15 C

N 41.22267° W 75.54773°
1624.197 ft.
Bench Mark Disk
Rock Outcrop
Year Established:
Established By:
Good as of July 18, 2005
  • Official USGS Description:

    Clifton; 140 ft N. of former RR. station; 50 ft. W. of rd. fork; between rd. and RR. tracks; in rock outcrop; standard tablet stamped "15 C 1922 PA"

  • My report to USGS

On a mid-July day too hot and much too humid to do anything but drive around in an air-conditioned car, Rich and I decided to check out the southern portion of the railbed near Clifton. (We had biked the northern part in May, exploring the Boar Hole and finding 39 JPN along the way.) I was hoping the southern half of the railbed would offer the same kind of scenic riding and easy approaches to the several benchmarks along its route. We couldn't tell from the maps how accessible this portion would be nor how it would cross the Lehigh River, so we resolved to check out the area first by car and then come back with the bikes if possible.

We easily found the point in Clifton at which the railbed intersected State Route 2013 from the northwest. While searching the other side of the road to find the point where the railbed picked up again, Rich noticed a witness post with a sign. Interesting! We figured there must have been a disk within a few yards, but were unable to find it at first. I finally uncovered it while digging around in the dirt with my shoe. When I saw the stamping I realized this must be BM1624, a mark I've looked at several times on the map and datasheet. I was planning to save it for our ride along this portion of the railbed and didn't even have the information with me today. Well, I'll take 'em when and where I find 'em!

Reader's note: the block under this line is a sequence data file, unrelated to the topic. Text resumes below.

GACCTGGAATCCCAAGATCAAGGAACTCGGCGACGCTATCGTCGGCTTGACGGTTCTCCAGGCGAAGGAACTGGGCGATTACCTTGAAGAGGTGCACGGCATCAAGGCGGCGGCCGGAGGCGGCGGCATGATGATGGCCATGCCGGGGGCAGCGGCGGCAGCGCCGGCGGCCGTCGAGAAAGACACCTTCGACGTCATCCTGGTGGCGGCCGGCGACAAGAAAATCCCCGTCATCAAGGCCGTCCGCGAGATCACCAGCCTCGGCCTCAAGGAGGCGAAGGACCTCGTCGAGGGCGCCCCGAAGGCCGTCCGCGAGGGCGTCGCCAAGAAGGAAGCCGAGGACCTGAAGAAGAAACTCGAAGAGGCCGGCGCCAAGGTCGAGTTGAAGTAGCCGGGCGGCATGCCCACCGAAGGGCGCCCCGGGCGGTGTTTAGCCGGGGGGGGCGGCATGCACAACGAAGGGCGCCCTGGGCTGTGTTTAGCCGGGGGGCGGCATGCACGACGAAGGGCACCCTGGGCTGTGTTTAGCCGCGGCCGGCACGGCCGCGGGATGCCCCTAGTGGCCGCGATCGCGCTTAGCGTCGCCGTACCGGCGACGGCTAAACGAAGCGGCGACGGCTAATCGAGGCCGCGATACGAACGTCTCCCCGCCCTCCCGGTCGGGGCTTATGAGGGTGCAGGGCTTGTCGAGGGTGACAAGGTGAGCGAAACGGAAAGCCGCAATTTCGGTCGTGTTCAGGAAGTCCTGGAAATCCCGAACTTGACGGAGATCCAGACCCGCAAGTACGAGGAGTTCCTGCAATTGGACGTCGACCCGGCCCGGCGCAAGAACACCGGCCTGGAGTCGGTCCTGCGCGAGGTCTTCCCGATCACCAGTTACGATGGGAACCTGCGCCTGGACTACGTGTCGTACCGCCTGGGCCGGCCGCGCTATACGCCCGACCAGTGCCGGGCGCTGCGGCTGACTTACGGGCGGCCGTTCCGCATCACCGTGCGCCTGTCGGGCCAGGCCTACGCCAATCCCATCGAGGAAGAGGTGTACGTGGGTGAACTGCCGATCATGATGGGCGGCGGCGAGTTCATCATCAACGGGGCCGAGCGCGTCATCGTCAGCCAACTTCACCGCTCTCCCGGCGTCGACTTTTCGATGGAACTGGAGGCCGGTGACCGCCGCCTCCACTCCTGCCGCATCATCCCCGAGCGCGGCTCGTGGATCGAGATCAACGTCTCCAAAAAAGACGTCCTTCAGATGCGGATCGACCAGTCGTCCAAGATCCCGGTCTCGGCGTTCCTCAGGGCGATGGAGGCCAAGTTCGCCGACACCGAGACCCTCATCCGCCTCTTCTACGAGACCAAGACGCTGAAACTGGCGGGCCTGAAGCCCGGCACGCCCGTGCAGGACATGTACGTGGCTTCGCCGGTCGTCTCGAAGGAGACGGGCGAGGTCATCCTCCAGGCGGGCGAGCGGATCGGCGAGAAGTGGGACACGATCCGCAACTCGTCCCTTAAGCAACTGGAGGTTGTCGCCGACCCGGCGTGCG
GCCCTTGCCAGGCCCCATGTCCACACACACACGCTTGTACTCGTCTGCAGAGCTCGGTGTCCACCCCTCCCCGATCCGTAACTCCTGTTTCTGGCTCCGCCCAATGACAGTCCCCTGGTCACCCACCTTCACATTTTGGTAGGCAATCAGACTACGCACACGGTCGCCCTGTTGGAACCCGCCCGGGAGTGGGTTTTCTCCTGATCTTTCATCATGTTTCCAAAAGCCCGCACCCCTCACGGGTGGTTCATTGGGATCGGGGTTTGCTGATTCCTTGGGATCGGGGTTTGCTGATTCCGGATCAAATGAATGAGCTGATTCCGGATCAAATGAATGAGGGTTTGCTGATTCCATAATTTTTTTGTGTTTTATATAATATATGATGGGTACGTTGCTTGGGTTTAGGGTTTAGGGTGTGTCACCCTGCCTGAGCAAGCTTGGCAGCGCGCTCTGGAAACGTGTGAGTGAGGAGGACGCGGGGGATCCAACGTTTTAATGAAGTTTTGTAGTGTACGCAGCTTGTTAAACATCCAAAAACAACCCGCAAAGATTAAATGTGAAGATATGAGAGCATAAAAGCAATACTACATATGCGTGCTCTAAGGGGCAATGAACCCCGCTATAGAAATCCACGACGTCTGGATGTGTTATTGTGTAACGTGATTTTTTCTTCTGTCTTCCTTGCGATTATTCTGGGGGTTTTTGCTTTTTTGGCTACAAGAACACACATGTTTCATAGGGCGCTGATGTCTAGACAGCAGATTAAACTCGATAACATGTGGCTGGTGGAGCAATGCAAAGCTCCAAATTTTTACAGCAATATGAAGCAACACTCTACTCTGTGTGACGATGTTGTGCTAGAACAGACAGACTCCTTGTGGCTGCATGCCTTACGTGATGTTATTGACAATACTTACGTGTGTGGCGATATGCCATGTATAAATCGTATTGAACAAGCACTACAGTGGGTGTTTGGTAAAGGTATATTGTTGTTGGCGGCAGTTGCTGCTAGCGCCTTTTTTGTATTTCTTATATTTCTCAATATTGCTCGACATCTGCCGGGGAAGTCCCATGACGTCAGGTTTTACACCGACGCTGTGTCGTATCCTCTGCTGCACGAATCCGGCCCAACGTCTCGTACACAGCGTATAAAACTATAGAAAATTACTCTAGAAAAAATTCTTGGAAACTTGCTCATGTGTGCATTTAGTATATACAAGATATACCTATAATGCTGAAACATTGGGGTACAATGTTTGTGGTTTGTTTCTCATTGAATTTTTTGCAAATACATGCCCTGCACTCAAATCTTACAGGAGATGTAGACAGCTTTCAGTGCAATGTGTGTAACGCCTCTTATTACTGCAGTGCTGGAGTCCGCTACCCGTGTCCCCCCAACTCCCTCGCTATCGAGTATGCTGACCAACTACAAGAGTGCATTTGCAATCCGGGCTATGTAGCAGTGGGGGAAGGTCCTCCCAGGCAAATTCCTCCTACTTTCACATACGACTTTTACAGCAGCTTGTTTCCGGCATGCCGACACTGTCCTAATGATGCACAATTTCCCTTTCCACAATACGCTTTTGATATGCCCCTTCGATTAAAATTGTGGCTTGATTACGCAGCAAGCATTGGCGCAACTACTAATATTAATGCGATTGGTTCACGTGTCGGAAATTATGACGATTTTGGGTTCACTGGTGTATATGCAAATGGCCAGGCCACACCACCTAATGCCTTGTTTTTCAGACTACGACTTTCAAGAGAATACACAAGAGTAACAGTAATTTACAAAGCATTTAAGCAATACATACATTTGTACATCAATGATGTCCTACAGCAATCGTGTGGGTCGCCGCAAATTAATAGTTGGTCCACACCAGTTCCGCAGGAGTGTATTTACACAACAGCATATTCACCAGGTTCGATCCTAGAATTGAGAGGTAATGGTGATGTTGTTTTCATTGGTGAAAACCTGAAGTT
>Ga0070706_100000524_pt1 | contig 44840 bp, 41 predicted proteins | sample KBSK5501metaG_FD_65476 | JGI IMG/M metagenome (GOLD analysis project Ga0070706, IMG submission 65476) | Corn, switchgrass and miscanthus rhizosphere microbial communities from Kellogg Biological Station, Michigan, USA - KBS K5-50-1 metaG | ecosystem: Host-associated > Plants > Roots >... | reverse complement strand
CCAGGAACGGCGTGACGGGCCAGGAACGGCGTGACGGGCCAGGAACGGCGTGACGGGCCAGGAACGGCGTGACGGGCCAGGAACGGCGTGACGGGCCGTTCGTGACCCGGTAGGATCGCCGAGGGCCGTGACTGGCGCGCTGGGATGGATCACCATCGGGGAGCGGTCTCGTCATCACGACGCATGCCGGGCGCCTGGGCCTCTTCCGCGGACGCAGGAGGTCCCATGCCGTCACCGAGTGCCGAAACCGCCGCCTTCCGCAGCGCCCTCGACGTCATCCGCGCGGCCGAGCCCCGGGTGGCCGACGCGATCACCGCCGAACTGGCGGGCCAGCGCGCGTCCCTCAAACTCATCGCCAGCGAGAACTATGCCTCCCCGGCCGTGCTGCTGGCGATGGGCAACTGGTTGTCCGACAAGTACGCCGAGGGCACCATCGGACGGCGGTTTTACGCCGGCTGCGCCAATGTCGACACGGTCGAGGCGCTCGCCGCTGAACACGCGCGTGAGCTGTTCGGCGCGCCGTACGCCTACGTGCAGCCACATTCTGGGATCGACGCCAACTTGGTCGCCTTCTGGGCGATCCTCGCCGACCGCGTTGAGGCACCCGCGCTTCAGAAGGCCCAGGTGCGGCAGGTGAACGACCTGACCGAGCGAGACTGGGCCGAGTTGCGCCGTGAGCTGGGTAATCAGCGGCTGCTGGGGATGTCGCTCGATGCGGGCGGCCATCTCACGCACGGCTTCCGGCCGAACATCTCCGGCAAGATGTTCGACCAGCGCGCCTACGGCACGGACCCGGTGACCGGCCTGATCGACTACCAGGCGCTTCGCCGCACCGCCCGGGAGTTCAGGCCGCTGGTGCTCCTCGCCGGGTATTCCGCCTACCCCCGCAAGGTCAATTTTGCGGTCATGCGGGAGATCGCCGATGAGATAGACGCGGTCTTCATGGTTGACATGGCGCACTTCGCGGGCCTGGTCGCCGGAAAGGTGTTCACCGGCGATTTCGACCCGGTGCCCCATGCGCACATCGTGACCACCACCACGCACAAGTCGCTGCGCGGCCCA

This end of the railbed didn't look promising as it cuts through someone's driveway and yard and beneath their house before disappearing into the woods again. We decided to drive on and explore a few other possible access points, none of which were viable until we reached Bradys Lake. We took a brief hike/trespass through a grassy path on a Christmas tree farm, where I found a small bush of huge, sweet, probably cultivated blueberries.

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